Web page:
sJust like I learned along the way they all learned with me and although not many are left from the original Foxiis we do have a few standouts, among them our head chef, who is also 28. Most of the people which we hired had none or very little experience so I think having created a successful business in such a difficult industry with such a young staff speaks volumes about the work that we have done here to develop and teach and I would hope that we serve as an example to other companies that our youth only needs the opportunity to gain experience to be able to grow from it and to contribute because of it.

Is there a characteristic or quality that you feel is essential to success?
If I am going to talk about success I’d have to talk about success in business and success in life because I think they have different criteria. In business, my goal is to profit, that is what I want to achieve. To be successful I have to develop a product or a service that gives me an advantage over my competitors in my industry and that advantage has to be sustainable over time. It is very important for a business to be independent from its owner or creator, a business works for you and has its own identity if all you have done is built a job, you are not yet successful. In business, you measure success by growth.

How much have our sales increased? How many of the customers that are coming through your door are new customers? How many more new customers did we get this month vs last month? How much better is our income to expense ratio for this year vs last year? All these markers can give you an indication of how much success you are having as a business and these markers also if used accordingly can provide useful information that can help you to make your business more efficient and less vulnerable.

If we understand what a business really is, you have achieved success in business when your company has reached the point of business independence as a profitable enterprise.

Success in life is completely different; you hear people say all the time, I just want to be happy, so we’ll call happiness one of those measures of success in life.

Although that explanation might be simple enough what makes people happy isn’t so simple. I’ve employed around 50 people during the 4 years of business that we have been in operation, 50 people that I have worked with directly on a day to day basis and my goal for those individuals while they are employed with our company is to help them achieve that measure of success. It is easy to see that there is actually a criterion of common beliefs which make people more or less happy, those are to belong, to matter, to be independent, and to feel supported, these also apply to me. I attempt to belong in an industry that doesn’t seem to favor someone my age, because of it I’m constantly at a disadvantage and I fight every day to even the playing field. I also want to matter as a person, I want to matter to my employees, I hope to do that by sharing my knowledge with them in both life and work, I hope to be a support system for them so that they have a heightened sense of security and I hope to be a positive example for them which serves as a motivation for them to follow their dreams. For my customers, those are the people I serve, I hope that the years I’ve spent building and creating Foxiis matters to them. I hope that I’ve helped create memories and that they see a stress reliever like the one I seek in our establishment on a day to day basis and a place not far from home. I want to matter to my friends and family because in the end I hope to be successful so I can spend more time with them and to enjoy together the rewards of hard work. I don’t want to depend on anyone because I can’t help others like that; I want to be independent because I like to believe in myself and I believe that we all need to be proud of who we are. Now that brings me to the support system, I have a team at work that serves as my support system in business, and I have my family which is my support system in life. At work, I trust in the expertise and the abilities of others and they trust mine, I count on my team because I know that I cannot build a business all on my own and I’m thankful for them because they help me feel secure. In life, my family is a constant reminder of what I work for, their support is encouraging, their forgiveness is refreshing and their acceptance is nurturing. I need this support system because we all need re assurance that we are doing what is right and we all need someone who we can trust to tell us when we are doing something that is not. This criterion is what I use to measure success in life and if I had to tie this with success in business I’d say; I want to use my success in business as a means to help others achieve success in life and in turn I’ll be that much closer to personal success.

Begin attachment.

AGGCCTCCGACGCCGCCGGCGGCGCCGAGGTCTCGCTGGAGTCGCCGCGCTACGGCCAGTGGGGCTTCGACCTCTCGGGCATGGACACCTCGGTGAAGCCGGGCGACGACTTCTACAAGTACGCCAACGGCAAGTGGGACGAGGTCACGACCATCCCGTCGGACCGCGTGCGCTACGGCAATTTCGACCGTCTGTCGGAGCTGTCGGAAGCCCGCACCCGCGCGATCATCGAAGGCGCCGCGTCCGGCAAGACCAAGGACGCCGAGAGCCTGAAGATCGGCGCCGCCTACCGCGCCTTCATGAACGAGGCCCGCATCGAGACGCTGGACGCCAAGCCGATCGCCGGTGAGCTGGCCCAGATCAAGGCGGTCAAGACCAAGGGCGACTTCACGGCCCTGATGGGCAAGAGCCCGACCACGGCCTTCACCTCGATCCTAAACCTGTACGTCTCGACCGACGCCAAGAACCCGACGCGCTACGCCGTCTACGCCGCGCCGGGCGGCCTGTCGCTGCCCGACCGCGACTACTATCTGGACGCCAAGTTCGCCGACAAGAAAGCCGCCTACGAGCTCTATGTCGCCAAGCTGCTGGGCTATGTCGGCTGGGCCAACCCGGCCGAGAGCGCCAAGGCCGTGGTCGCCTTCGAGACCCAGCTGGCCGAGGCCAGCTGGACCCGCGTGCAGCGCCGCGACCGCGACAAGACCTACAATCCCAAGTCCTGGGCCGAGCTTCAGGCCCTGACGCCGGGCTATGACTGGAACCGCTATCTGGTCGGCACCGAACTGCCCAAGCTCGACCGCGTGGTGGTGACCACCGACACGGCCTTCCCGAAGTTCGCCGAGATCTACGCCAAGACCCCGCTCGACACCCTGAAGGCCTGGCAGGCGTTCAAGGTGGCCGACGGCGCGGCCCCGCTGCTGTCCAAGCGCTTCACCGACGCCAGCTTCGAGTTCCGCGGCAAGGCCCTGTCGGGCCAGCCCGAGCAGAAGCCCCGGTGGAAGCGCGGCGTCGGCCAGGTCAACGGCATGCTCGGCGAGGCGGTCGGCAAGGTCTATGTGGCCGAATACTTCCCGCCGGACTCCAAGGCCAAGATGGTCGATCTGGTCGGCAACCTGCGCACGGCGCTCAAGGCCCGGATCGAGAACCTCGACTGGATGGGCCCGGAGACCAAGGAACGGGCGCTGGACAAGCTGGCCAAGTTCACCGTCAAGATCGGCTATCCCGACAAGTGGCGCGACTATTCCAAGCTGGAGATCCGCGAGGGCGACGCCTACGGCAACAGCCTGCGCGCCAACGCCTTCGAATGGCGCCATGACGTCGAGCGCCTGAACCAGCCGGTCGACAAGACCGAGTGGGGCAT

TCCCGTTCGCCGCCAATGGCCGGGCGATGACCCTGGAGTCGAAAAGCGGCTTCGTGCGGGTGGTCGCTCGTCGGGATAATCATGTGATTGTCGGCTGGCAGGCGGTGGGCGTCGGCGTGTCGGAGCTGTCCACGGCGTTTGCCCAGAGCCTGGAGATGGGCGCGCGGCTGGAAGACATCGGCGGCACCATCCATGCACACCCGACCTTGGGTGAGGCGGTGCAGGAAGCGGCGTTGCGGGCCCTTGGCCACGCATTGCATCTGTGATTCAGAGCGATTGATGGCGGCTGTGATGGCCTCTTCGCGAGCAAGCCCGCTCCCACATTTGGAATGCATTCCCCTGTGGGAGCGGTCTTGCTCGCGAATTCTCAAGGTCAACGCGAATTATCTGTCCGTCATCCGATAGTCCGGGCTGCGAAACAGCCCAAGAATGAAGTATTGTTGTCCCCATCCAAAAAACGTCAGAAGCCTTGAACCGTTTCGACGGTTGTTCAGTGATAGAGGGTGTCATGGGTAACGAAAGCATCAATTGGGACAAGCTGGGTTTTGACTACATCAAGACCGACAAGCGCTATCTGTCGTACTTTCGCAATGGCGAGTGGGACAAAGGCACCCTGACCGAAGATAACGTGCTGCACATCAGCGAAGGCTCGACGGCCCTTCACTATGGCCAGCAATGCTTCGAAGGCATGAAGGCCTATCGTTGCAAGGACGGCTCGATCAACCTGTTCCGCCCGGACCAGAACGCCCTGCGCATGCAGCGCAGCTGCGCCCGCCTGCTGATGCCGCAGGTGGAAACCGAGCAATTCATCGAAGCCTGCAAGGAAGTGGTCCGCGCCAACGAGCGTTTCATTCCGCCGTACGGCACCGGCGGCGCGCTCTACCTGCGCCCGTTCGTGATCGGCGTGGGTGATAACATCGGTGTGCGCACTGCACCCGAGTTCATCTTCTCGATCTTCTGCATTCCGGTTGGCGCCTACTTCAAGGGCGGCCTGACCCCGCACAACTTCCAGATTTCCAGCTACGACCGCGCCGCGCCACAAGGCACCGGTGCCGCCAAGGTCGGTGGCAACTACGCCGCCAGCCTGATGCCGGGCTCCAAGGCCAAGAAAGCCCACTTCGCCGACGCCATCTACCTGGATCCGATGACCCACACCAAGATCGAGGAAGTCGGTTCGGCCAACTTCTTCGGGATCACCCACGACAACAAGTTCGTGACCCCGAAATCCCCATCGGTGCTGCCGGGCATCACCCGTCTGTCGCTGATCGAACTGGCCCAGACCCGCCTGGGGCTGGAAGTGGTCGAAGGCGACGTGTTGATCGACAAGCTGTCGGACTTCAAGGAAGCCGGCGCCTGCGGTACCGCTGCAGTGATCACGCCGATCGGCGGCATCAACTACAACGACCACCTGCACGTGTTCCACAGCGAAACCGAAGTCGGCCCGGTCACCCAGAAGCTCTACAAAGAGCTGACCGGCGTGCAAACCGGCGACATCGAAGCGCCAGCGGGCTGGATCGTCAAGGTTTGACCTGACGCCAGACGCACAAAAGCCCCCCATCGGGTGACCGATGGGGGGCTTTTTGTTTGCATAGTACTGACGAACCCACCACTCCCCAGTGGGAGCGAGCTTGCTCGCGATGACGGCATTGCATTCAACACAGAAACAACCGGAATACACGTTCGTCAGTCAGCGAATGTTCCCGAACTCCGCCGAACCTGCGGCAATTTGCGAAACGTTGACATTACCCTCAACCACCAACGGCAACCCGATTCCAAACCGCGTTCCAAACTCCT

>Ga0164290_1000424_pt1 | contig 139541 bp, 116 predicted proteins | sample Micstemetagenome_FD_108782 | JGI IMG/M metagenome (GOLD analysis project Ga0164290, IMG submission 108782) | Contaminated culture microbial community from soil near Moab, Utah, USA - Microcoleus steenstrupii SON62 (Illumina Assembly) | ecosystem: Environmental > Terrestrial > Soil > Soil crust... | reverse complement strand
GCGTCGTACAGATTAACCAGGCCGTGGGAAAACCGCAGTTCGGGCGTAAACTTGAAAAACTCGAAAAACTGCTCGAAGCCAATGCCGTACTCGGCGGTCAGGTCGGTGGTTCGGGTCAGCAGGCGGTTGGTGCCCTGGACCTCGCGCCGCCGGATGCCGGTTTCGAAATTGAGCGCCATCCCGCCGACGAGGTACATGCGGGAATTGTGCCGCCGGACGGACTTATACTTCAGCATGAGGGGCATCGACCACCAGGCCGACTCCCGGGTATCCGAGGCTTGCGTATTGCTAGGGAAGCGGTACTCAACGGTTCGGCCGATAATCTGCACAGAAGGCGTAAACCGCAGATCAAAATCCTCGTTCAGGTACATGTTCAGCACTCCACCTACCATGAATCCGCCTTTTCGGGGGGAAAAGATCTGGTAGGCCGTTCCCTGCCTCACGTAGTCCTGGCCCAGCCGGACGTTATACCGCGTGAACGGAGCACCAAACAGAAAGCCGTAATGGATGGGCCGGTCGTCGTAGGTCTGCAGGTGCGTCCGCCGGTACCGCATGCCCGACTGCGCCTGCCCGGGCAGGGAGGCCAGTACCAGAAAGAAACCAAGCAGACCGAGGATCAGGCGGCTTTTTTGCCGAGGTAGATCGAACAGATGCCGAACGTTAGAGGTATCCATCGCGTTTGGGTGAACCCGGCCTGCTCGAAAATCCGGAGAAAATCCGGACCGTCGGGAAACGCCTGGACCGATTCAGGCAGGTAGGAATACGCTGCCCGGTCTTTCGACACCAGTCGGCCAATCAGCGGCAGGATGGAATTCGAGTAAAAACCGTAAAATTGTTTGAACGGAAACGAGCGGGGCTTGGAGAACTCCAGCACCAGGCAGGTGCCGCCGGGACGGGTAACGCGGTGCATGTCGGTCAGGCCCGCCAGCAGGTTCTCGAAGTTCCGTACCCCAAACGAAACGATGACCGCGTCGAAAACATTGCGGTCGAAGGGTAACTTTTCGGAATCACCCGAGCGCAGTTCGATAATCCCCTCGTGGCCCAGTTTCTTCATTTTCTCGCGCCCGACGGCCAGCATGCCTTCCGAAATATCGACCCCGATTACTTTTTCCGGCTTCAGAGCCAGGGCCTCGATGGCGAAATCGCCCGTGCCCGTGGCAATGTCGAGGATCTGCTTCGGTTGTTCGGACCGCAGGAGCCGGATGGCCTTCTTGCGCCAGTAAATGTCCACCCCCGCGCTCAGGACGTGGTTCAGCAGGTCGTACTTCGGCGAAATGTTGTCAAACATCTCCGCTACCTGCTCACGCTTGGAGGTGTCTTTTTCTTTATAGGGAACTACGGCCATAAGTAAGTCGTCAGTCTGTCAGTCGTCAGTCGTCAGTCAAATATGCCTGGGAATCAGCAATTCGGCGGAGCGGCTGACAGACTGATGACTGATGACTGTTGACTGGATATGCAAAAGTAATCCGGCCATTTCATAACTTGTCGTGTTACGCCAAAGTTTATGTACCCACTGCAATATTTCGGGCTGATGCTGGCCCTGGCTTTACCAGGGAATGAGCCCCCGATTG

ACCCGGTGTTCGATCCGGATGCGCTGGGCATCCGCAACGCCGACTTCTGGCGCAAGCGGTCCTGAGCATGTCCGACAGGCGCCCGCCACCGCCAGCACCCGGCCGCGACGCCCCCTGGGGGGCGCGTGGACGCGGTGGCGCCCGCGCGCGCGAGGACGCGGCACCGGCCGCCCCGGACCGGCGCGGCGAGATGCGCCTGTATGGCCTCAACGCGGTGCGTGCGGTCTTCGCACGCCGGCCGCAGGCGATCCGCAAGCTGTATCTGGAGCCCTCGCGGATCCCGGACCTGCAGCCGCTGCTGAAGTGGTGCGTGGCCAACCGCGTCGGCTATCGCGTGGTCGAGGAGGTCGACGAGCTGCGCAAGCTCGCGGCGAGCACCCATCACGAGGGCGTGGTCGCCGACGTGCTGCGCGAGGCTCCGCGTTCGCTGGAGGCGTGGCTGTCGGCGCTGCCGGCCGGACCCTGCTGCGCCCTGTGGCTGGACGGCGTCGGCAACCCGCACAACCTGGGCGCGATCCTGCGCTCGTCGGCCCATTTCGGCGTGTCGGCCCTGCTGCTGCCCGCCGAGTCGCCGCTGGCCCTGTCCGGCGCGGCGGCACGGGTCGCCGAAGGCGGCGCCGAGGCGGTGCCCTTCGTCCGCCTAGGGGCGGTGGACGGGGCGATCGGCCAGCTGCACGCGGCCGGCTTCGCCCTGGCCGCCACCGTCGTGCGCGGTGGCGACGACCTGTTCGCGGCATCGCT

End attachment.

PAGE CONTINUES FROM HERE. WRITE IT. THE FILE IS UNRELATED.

Contact Info:

  • Address: 213 E. FM 544, suite 311, Murphy, TX, 75098
  • Website:
  • Phone: 972-516-4144
  • Email: